I have not watched or listened to the news since Tuesday.
That was Election Day, remember? It was the day that the tsunami hit the Congress, flooding the nation with vicious, swirling waves of anger, frustration and hopelessness, and taking out to sea many incumbents who at least appeared to care for “we the people.”
That was the day, Big Business rejoiced, unashamed that it had doled out literally billions of dollars to temper Big Government and had won. This while people are unemployed, losing their homes, losing hope.
Helped along by the United States Supreme Court, which allowed a method of giving to political campaigns that felt ominous from the beginning, Big Business arrogantly paid to get what it wanted, banking on the anger and frustration of people who were and are drowning in deep water created by …Big Money.
Bill Moyers calls America a plutocracy … a government where the wealthy are in control and continue to get more and more wealthy while the masses slip further and further into despair. For the wealthy, this “bad economy” has been quite good, and continues to be. They had and have a lot at stake in things staying bad. So, they paid up to protect themselves and their interests.
I keep wondering what is going to happen to “we the people,” you know, the millions treading water, trying to stay afloat. If many of their advocates are treading water, too, who is “in the House” to help them? Will more money be put into privatizing prisons? What happens to education? Many of the Republicans elected are in favor of slashing funds given to public education. What happens to Social Security?
And of course, there’s health care. These newly elected want to get rid of that, too. Not good for Big Business. Screw the people. We’re talking “bottom line politics” right now, and anything that threatens the bottom line has to go.
There will be money for military spending. There is big money in killing people under the guise of caring for them. If we can get into countries, we can build businesses there and hire people for pennies on the dollar, thereby helping Big Business get bigger.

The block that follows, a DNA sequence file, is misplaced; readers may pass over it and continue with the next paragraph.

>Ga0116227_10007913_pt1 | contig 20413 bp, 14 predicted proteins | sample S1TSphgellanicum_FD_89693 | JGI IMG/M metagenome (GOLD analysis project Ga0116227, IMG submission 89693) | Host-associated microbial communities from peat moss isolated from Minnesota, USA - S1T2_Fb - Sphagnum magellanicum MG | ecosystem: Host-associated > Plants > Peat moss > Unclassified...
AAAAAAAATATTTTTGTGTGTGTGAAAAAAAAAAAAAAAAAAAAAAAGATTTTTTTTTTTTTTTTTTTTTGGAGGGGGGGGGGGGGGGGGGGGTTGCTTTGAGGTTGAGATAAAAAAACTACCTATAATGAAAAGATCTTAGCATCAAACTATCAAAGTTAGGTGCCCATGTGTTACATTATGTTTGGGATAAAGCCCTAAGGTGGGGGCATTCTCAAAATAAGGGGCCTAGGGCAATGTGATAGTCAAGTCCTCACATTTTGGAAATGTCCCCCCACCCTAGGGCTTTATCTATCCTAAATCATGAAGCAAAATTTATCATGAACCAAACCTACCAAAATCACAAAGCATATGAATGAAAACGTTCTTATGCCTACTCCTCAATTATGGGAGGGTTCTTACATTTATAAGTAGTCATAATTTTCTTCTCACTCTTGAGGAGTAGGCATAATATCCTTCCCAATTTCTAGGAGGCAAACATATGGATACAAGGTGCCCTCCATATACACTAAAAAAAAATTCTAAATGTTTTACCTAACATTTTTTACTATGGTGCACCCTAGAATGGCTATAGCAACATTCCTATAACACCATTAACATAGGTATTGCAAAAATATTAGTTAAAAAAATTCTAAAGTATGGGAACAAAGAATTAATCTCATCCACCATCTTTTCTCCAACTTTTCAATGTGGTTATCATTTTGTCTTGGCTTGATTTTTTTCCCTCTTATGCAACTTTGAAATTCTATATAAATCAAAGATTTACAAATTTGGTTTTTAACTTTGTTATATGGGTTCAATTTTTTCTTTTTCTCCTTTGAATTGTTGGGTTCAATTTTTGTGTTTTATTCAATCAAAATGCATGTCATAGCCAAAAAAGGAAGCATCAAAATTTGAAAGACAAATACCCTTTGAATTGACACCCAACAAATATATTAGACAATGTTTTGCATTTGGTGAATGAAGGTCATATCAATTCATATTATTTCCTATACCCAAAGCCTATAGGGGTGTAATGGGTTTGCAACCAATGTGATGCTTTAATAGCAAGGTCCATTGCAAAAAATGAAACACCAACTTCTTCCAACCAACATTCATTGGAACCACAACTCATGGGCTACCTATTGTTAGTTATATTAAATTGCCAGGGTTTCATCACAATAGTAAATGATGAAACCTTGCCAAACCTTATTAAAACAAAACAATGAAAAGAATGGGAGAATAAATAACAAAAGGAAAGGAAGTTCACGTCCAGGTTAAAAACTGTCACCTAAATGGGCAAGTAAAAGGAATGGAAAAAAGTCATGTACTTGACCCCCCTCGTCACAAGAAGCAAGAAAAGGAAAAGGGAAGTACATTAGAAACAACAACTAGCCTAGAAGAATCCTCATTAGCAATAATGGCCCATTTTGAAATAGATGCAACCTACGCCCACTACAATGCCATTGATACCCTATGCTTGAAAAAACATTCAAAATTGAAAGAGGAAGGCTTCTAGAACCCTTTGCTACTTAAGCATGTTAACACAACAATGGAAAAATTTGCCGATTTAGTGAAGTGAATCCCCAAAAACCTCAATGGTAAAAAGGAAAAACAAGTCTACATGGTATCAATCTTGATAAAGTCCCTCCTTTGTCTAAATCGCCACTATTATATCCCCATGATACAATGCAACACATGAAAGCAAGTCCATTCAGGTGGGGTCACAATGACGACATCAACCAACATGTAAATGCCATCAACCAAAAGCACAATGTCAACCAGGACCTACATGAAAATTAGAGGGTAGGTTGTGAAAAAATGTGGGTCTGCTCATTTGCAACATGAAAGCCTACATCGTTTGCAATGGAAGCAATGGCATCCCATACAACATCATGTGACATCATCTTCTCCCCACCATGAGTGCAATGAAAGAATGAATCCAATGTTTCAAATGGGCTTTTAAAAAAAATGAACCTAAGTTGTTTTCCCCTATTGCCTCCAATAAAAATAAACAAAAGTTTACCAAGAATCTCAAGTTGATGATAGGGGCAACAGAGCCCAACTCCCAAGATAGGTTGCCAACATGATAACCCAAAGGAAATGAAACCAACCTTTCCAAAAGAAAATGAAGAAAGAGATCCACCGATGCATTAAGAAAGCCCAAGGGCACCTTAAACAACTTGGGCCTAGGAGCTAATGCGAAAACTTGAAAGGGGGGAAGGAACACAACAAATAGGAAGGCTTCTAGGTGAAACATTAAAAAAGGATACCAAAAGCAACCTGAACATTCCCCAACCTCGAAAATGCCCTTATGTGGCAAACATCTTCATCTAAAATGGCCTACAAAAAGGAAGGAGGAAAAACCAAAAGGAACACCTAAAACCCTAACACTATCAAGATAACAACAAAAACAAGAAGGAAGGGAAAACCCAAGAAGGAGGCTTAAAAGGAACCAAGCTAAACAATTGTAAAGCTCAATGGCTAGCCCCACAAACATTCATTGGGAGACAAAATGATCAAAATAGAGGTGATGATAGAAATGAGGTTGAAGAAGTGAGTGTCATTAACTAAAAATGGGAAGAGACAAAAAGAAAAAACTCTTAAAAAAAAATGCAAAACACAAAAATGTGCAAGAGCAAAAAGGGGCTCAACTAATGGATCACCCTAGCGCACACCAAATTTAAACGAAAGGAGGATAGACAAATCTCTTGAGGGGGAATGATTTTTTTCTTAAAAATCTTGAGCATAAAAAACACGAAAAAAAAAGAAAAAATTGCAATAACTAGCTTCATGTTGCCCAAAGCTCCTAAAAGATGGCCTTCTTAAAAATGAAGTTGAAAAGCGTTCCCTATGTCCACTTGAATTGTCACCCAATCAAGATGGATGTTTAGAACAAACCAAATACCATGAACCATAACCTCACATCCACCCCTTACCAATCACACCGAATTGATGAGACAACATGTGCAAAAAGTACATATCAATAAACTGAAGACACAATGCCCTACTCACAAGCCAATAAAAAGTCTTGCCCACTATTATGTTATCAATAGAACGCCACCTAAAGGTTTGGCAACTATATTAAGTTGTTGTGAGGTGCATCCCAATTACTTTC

I think I am beginning to understand.
Of course, underneath all of the rhetoric of this past election is racism. What is his name, anyway? Osama? Is he even an American? The Tea Party anger has racism stitched all through it. Ku Klux Klan hoods have come out, even if they have not been worn in public. Horribly racist signs were made and carried at Tea Party rallies.
Nobody admits that the country is brimming with racist-based anger and indignation. Those who bring it up are silenced, accused of playing the “racism card.”
It is played because it is forever there. It was only some 40 years ago that the Voting Rights Act was passed, allowing blacks to vote. America likes to pretend that racism is and was no big thing, but it is and it was. Big Business knows that …and paid billions of dollars to feed into the fear and anger of people who still bristle at being called racist, though they are racist at their cores.
Well, we’re on a new page, and it will be interesting to see how this new Congress addresses the needs of “we the people.” That group of people is not the concern of Big Business; it has always been Big Government who has reached out to help and empower the masses. Big Business could care less. In fact, Big Business needs the downtrodden, because they can be used to help Big Business get even bigger.
And yet, there is no outcry, no sense of outrage. Big Business knows that. Big Business has created a maelstrom of materialism, making the masses believe that if they just work hard, they’ll be able to join the ranks of the privileged wealthy, too.
It’s not gonna happen. The system is not designed to make it happen for the masses. There must be the many on the bottom in order to feed the greed of the very few on the top, the very few who, I remind you again, doled out billions of dollars to protect their interests. Those on the bottom are so gullible, so capable of being manipulated.
Let them eat cake. Big Business will bake it for them.
That is a candid observation.